Since Scott Giegerich, Steve Gernhardt, and I were elected to the Board of Selectmen in November 2011, we have tackled capital projects that have been on the table and discussed for years. These projects, for the most part, had been put off to the point where, in some cases, it was costing our community more money to not take action.
First and foremost on our list was the Department of Police Services project. After the floods of March 2010, the town rented space on Custom Drive for its Police Department. The town entered into a three-year lease, which expired on June 30, 2013. The rent for those three years was $36,000, $36,000, and $48,000. Each additional year's rent after the three-year term would be at $166,000, which is what we currently pay. That is why, with some urgency, we purchased the former SNET building.
Applying $166,000 toward our new building makes a lot more sense. A new police station had been discussed for many years, but continually stalled for a variety of reasons. In April 2015, we will open a building that will serve this community for several generations.
When we decided to go to the capital markets for funds, the decision was made, with interest rates at historical lows, to resolve other infrastructure issues that had lingered for nearly a decade. The Goodwin School currently has windows that are circa mid-1960s. The Board of Education has requested funding for this project for at least 10 years. This project will be completed in summer 2015. The Old Saybrook Middle School roof has outlived its useful life and has been leaking water all over the building for at least the last seven years. The roof replacement will be completed, also in summer 2015. Both of these upgrades will significantly improve our school environments for students in pre-k through 8th grade. (The Old Saybrook High School previously had a major renovation several years ago.)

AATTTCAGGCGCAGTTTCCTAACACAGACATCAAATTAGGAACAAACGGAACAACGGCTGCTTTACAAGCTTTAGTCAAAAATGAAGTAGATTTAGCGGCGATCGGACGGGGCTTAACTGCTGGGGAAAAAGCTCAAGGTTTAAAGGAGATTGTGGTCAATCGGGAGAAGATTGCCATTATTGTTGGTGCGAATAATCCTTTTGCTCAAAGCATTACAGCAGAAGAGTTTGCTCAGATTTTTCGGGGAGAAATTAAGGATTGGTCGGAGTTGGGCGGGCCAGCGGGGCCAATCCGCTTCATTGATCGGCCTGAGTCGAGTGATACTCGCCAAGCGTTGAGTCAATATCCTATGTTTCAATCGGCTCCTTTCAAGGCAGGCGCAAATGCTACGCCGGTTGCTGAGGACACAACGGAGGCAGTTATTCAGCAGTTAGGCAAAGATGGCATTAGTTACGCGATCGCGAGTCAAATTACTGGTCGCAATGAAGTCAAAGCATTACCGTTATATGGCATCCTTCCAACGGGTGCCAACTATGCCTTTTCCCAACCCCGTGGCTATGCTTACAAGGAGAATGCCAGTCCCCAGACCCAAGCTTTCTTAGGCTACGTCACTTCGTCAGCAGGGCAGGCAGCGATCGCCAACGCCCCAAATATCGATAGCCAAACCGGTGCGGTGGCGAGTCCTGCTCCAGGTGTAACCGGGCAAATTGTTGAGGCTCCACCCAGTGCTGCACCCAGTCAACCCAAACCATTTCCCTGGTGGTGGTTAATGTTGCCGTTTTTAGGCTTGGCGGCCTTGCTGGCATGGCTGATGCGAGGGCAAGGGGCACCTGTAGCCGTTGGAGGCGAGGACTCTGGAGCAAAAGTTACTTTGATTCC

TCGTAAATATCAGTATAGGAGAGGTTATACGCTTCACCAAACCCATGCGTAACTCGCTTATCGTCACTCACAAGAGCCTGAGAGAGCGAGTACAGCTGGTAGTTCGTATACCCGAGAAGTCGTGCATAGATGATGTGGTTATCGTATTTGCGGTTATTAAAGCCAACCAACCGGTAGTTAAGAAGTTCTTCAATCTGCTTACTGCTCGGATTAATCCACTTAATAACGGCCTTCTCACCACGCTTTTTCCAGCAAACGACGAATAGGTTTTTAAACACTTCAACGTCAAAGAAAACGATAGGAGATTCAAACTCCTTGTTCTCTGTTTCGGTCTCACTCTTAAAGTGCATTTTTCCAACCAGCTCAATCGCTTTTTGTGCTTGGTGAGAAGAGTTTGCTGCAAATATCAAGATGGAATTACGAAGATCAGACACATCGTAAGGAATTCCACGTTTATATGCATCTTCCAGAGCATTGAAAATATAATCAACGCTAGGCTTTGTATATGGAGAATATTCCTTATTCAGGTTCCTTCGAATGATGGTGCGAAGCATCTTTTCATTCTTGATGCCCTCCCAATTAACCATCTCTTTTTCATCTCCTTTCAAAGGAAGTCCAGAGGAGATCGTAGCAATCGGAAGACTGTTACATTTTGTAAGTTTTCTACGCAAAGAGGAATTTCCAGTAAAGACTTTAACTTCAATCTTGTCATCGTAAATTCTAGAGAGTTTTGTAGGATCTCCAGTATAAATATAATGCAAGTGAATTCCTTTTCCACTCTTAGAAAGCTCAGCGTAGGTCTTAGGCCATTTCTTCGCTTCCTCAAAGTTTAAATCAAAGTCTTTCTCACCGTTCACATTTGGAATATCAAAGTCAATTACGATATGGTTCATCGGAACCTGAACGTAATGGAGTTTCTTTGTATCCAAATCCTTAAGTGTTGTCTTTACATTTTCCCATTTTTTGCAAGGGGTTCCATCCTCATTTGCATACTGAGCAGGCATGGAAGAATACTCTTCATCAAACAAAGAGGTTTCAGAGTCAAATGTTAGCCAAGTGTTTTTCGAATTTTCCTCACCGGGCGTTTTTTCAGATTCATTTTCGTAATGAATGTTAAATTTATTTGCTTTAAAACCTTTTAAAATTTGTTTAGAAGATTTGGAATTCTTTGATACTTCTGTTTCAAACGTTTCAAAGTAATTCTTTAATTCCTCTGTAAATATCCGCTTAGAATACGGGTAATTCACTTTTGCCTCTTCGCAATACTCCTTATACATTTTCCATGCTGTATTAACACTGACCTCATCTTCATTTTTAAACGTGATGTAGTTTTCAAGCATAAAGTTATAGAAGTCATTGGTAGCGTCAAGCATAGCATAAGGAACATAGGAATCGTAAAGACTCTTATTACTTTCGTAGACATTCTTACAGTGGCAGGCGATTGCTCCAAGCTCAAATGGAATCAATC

In addition to these improvements, we upgraded the high school track, tennis courts, and football field. These are not only improvements that our students will enjoy, but upgrades that many adult members of our community will enjoy as they hit the tennis ball or walk and run. These facilities were old and needed investment.
On a separate track, but nonetheless percolating the entire time, was the long-awaited purchase of The Preserve. Sometimes the timing of certain events is not within one's control and The Preserve is a good example. For 15 years the town has attempted to acquire this piece of property, yet timing and purchase price, along with appropriate funding partners, did not line up. However, one big financial crisis in 2007 followed by a Lehman Brothers bankruptcy led us to a referendum on July 8, whereby the town enthusiastically supported the purchase of this property. We will likely acquire the title in December.
From a needs perspective, Old Saybrook is in excellent shape for the next 10 to 20 years. In addition, we are building a healthy capital fund that, with good planning, should take care of any unexpected or necessary major capital needs with available budget funds. Sound infrastructure supports our residents and helps us grow our local economy. Now that's a capital idea.